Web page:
Czech mayor must either withdraw his candidacy today or be delisted as a candidate by his party ahead of local elections for his racist advocacy of violence against Romani people
Jaroslav Červinka, the Mayor of Poděbrady, Czech Republic, will not be running for the "Mayors and Independents" (STAN) movement in the local elections this year because of his racist remarks about Romani people - if he does not withdraw from the candidate list on his own, the chair of the movement, Vít Rakušan, will remove him. The Nymburk district cell of STAN has called on the mayor not to run for re-election.
The mayor was reportedly given until this evening to withdraw. "We adopted our communication to him on Thursday evening with the proviso that the mayor is meant to decide by Saturday," said Marek Michl, chair of the STAN cell in the Nymburk district.
"We spoke with him about it and he said he is considering different options for resolving the situation," Michl said. Speaking with the news server Deník.cz today, Červinka said: "I am considering withdrawing my candidacy."
"I will decide by Tuesday," the mayor told news server Deník.cz. If the mayor decides not to withdraw his candidacy for re-election, Michl said the decision will be up to the national chair of the movement.
"The candidate list was approved and signed before this scandal happened. Only the chair can change it, there are mechanisms within the movement for doing so," Michl told Deník.cz.
Chairman Rakušan says he has already decided what to do. "We are addressing this Poděbrady trouble," Rakušan said just before noon today.
"On Tuesday I clearly said the mayor's remarks are unacceptable, and I was not alone. On Wednesday, the supervisory board of our movement filed a motion to revoke Mr. Červinka's membership, their next board meeting will deal with that," the chair of STAN said.
"On Thursday, at my instigation, the local organization convened and called on the mayor to withdraw as a candidate. If he does not, then I will remove him, as I personally told him yesterday," the chair confirmed.
"I am hearing calls for 'exemplary', fast steps to be taken. However, I also perceive the necessity of allowing the mechanisms of our movement that are standard to work - and I am glad that in this case they are functioning," Rakušan said today.
Červinka told a story during a local assembly meeting in late June about an accident that allegedly happened in 2001, claiming police had not wanted to deal with the incident at the time because it had allegedly been caused by dogs who were allegedly owned by a Romani man. "I may be one of just a few mayors, or the only mayor, to have been officially reprimanded long ago by the head of the district office for being a racist. I decidedly do not support inadaptables and that reprimand back then was pretty much just a big joke, because I did what I did in front of a member of the Police of the Czech Republic when a traffic accident was being dealt with that had been caused by dogs owned by one of our Romani fellow-citizens. I showed up, identified the owner, and the police backed away, saying they did not want to address it because a Romani man was involved, and I then said my memorable sentence that it would be better to shoot them. The cop told me that they should not be shot, that the dogs could not help themselves, and I said I didn't mean it was the dogs who should be shot. That was a Friday afternoon. On Monday I was at the police station making a statement about my tendencies to racism and wanting to shoot our fellow-citizens, but that's not absolutely how it was, it was that I wanted it solved, I don't want to have to put up with such things. Clutter, dirt," the mayor said during the local assembly meeting.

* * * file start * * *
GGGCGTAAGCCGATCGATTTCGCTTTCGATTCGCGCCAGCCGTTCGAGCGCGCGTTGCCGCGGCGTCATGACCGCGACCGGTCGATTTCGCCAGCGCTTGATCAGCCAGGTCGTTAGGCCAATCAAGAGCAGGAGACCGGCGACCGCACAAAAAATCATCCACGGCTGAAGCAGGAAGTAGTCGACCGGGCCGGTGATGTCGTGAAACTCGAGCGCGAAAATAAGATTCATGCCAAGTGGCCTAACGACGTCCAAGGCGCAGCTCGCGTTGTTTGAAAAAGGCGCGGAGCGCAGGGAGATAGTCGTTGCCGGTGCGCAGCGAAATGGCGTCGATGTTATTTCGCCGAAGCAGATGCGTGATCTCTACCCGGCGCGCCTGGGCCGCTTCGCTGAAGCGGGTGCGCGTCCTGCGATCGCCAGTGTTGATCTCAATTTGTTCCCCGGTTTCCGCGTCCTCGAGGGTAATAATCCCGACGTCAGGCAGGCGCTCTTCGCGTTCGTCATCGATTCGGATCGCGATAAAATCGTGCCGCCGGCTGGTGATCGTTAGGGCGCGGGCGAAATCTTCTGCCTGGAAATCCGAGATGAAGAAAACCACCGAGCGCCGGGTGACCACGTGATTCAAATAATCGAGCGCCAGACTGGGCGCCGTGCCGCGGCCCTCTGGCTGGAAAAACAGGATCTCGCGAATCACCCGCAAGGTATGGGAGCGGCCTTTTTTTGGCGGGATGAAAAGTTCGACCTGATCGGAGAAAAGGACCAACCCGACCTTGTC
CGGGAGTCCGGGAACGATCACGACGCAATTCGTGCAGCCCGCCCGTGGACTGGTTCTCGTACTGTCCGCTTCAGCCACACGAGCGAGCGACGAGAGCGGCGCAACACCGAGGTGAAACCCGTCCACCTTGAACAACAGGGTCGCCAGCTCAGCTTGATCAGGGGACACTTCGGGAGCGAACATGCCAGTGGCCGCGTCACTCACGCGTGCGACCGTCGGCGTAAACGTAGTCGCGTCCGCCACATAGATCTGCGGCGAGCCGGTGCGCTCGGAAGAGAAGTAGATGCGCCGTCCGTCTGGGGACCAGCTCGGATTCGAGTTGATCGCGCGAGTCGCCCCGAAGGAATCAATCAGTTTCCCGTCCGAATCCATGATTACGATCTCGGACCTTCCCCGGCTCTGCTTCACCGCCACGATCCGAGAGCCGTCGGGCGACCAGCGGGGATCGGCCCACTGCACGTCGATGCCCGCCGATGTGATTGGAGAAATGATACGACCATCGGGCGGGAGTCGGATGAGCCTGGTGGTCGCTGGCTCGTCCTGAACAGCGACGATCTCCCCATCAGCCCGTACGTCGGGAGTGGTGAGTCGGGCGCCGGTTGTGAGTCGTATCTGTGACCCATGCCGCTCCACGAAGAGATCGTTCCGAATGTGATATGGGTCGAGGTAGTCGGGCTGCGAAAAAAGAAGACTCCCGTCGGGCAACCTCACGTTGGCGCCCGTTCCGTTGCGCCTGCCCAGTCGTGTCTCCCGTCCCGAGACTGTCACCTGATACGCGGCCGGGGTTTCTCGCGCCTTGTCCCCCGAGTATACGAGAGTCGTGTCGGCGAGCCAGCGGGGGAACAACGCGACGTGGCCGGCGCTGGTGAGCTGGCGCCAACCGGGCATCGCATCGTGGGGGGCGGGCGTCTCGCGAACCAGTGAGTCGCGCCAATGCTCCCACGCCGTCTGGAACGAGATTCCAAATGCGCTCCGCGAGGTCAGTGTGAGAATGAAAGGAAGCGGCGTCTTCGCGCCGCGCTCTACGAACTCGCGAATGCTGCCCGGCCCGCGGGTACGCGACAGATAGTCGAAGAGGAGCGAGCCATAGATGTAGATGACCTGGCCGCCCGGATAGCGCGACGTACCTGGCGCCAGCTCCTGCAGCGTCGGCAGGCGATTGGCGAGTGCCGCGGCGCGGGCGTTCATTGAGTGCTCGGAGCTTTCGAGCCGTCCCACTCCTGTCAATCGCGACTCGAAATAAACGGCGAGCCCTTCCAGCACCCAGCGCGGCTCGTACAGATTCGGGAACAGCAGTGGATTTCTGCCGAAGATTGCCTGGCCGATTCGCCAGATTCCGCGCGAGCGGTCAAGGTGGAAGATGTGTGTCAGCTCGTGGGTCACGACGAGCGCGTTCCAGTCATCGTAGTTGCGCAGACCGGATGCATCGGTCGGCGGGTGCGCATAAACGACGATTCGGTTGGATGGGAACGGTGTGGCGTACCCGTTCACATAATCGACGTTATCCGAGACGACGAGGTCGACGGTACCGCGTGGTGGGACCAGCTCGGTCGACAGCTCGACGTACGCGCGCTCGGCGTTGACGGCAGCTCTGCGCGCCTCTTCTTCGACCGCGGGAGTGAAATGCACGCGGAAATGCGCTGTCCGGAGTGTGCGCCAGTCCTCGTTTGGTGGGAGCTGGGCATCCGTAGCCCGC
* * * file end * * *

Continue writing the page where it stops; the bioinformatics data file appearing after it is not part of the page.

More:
The mayor reminisced about the episode while responding to local citizens' complaints about what they described as their poor coexistence with a family of Romani origin; in an interview for Deník N, he apologized and later published an apology to Facebook. Czech Government Human Rights Commissioner Klára Laurenčíková Šimáčková called the mayor's remarks unacceptable.
Ivan Bartoš, chair of the Pirate Party in the Czech Republic who is also Deputy Prime Minister for Digitisation and Minister of Regional Development, tweeted that the STAN movement should remove the mayor from the candidate list "like garbage" and added a pictogram of a Nazi swastika being thrown into a trash can. RomanoNet, an umbrella organization of pro-Romani and Romani NGOs, as well as Jaroslav Miko, the founder of the civil society initiative Czechs Are Helping (Češi pomáhají) and a member of the Czechoslovak Romani Union (Československá romská unie), have called on the mayor not to run for re-election.
Both non-Romani and Romani people also began signing an online petition with that same aim launched by the Romani activist Jan Houška. A crime report is also being filed against the mayor by RomanoNet.
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